ISSN: 2455-2976
Journal of Cardiovascular Medicine and Cardiology
Review Article       Open Access      Peer-Reviewed

Quantitative nuclear cardiology and assessment of areas under risk via adenosine stress protocol-A pictorial assay for cardiologists and cardiovascular surgeons during era of COVID

Nese İlgin Karabacak*, Edanur Tuncay Ibıs, Salih Demir, Merve Uluç Balım, Bariş Kücükali and Rıdvan Yalcın

Department of Nuclear Medicine and Cardiology, Gazi University Medical School, Ankara, Turkey
*Corresponding author: Nese İlgin Karabacak, Department of Nuclear Medicine and Cardiology, Gazi University Medical School, Ankara, Turkey, E-mail: nesekara@gazi.edu.tr
Received: 07 October, 2022 | Accepted: 18 November, 2022 | Published: 19 November, 2022

Cite this as

Karabacak Nİ, Ibıs ET, Demir S, Balım MU, Kücükali B, et al. (2022) Quantitative nuclear cardiology and assessment of areas under risk via adenosine stress protocol-A pictorial assay for cardiologists and cardiovascular surgeons during era of COVID. J Cardiovasc Med Cardiol 9(4): 042-048. DOI: 10.17352/2455-2976.000187

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© 2022 Karabacak Nİ, et al. This is an open-access article distributed under the terms of the Creative Commons Attribution License, which permits unrestricted use, distribution, and reproduction in any medium, provided the original author and source are credited.

Coronary Artery Disease (CAD) is one of the most important causes of mortality and morbidity in the world. Nevertheless, Myocardial Perfusion Scintigraphy (MPS) using Single-Photon Emission Computed Tomography (SPECT) with radiopharmaceuticals is still widely used for the non-invasive diagnosis of obstructive CAD and functional imaging of the myocardium at stress.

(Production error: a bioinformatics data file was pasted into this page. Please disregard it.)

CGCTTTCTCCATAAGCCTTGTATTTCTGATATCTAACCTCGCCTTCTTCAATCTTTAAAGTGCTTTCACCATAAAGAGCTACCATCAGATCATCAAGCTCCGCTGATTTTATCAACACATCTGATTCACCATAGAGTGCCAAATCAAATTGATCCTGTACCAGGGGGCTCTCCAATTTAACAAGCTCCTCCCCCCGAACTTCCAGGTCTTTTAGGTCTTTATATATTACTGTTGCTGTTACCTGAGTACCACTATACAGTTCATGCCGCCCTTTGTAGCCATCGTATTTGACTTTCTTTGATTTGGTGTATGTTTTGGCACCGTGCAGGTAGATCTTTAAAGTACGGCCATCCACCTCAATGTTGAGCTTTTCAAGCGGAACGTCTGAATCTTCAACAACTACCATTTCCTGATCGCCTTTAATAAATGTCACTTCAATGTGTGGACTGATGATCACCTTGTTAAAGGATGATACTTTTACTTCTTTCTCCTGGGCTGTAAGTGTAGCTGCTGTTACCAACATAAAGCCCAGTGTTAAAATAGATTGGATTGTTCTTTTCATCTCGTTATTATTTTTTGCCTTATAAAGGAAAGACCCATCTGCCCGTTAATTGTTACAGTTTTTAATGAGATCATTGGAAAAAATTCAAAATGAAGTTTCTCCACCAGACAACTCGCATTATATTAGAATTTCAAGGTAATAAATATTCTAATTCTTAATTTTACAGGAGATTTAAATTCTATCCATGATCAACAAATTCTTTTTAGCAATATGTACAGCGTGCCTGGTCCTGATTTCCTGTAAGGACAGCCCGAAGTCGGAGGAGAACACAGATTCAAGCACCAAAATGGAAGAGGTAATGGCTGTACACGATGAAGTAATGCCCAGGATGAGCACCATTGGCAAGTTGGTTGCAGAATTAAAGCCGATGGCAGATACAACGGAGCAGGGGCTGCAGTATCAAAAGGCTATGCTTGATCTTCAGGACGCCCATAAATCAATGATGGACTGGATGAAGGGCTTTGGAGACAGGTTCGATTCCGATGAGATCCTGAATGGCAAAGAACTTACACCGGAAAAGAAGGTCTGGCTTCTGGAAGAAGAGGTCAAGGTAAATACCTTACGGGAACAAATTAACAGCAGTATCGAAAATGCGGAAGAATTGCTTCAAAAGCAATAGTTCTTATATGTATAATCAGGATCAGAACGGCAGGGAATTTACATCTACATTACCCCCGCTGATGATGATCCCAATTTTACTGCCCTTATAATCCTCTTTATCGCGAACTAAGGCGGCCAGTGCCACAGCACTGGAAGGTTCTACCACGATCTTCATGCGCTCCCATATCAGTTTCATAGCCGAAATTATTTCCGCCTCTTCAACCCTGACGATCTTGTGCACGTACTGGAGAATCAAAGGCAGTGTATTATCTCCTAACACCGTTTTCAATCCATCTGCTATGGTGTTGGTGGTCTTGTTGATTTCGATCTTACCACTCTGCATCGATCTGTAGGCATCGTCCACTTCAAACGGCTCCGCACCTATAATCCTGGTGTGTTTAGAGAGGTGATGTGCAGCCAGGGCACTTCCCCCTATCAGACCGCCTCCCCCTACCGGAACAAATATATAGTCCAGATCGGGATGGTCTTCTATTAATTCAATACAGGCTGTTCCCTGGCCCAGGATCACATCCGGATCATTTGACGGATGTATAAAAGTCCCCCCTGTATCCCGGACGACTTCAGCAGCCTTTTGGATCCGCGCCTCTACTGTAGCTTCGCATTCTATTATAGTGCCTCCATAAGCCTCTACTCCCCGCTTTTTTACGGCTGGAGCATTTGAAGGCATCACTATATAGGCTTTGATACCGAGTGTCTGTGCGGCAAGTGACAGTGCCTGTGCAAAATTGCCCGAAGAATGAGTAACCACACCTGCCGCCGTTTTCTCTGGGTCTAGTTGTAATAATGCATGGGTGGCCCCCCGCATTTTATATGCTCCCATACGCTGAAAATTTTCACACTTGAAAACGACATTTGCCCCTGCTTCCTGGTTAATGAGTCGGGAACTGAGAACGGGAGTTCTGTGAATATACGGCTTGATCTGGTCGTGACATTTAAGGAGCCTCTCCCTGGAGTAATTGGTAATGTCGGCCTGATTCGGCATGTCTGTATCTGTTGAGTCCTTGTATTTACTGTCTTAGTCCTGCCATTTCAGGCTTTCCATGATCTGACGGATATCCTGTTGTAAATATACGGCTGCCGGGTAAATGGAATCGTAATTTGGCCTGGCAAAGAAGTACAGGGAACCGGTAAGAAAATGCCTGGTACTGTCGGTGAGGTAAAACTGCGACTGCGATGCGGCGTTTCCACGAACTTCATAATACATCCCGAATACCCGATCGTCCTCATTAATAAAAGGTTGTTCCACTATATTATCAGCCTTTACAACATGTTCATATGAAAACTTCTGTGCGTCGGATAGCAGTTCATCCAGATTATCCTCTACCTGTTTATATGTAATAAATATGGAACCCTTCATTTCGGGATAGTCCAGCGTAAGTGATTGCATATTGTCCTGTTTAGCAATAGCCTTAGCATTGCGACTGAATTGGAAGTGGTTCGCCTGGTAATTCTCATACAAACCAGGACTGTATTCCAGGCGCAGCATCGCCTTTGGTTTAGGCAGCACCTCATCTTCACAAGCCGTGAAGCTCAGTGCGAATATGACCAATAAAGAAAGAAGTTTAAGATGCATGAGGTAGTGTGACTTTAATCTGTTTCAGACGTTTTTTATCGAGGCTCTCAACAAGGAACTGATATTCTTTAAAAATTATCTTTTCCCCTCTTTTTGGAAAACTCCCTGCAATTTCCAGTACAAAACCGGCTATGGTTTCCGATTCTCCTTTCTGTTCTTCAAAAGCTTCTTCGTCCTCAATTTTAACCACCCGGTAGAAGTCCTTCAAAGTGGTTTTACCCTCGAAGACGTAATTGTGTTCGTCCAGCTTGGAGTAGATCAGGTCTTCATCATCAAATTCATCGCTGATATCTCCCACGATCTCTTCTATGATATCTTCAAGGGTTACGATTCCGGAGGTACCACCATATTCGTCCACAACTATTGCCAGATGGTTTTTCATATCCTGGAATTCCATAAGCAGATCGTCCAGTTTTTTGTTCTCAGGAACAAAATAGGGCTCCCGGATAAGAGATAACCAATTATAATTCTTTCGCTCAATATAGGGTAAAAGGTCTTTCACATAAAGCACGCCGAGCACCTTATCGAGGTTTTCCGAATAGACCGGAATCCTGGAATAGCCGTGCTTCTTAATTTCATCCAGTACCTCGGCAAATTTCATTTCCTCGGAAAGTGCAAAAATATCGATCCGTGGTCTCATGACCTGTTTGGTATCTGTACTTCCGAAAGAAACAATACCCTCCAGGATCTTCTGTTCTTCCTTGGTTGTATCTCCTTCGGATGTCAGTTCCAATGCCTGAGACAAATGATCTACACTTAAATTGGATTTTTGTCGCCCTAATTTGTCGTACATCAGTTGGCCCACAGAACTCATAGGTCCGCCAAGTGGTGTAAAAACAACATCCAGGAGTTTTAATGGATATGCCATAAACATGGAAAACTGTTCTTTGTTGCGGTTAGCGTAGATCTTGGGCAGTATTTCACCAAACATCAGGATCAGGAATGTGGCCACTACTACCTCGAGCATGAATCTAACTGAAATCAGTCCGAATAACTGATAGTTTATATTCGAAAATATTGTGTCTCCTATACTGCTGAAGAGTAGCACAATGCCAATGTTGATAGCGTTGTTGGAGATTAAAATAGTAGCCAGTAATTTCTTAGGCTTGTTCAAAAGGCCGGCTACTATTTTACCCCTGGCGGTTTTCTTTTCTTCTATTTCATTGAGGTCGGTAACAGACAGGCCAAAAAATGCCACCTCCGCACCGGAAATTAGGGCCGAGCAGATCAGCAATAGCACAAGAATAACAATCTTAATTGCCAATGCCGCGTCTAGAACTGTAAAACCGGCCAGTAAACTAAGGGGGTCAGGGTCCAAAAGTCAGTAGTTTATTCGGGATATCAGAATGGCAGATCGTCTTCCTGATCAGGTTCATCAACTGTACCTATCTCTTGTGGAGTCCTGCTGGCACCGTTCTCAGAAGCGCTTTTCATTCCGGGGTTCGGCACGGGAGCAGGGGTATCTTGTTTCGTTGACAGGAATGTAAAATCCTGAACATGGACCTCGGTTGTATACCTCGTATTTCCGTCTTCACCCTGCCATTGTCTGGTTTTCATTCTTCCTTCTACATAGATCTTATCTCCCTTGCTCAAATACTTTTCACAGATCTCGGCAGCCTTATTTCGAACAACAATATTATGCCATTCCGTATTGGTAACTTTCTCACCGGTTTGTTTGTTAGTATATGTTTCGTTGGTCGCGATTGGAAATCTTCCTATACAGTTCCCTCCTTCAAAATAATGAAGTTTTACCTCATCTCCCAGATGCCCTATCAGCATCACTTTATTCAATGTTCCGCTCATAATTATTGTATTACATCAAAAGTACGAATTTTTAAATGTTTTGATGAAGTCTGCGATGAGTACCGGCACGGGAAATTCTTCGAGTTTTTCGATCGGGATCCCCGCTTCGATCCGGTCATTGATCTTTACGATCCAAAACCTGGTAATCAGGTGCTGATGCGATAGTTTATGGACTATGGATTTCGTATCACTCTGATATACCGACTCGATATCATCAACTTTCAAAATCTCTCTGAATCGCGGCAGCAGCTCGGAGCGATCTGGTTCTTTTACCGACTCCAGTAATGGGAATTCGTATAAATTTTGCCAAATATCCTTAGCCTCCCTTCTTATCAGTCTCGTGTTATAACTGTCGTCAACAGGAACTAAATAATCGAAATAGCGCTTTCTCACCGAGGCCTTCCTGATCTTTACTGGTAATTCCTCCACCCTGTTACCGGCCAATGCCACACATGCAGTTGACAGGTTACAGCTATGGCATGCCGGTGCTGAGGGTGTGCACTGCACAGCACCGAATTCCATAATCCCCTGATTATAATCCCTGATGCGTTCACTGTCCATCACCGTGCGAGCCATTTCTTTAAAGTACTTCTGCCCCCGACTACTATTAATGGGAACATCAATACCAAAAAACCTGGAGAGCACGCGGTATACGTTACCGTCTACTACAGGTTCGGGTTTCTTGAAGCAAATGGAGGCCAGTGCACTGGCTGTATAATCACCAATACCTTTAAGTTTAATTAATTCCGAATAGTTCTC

MPS provides comprehensive information on myocardial perfusion, and regional and global left ventricular function that provides incremental diagnostic and prognostic information. MPS evaluates regional myocardial perfusion as well as gives information about functional parameters such as Transient Ischemic Dilation (TID), the extent of perfusion defect, etc. [1]. A normal stress MPS with adequate stress indicates a very good prognosis, with an annual myocardial infarction or death rate of less than 1% - 2%. Ischemic perfusion abnormalities usually remain undetected during rest, while stenosis of 50% or more is reliably identified with MPS under maximal myocardial stress. That is why MPS studies are performed with several stress test protocols. Exercise or pharmacological stress augments myocardial blood flow. Although with different mechanisms, myocardial blood flow in coronary vasculature without significant stenosis increases nearly 3-fold with exercise and 3 - to 5- fold with vasodilator stressors [2]. Exercise (treadmill or bicycle) is the preferred stress modality in patients who can exercise and achieve adequate exercise end-points. The most common mode of stress used in myocardial perfusion imaging is a multi-stage Exercise Treadmill Test (ETT) based on a Bruce or modified Bruce protocol. This pictorial review aims to focus on the specific exploration of the adenosine stress myocardial perfusion SPECT- a functional diagnostic tool for the screening and management of coronary artery disease.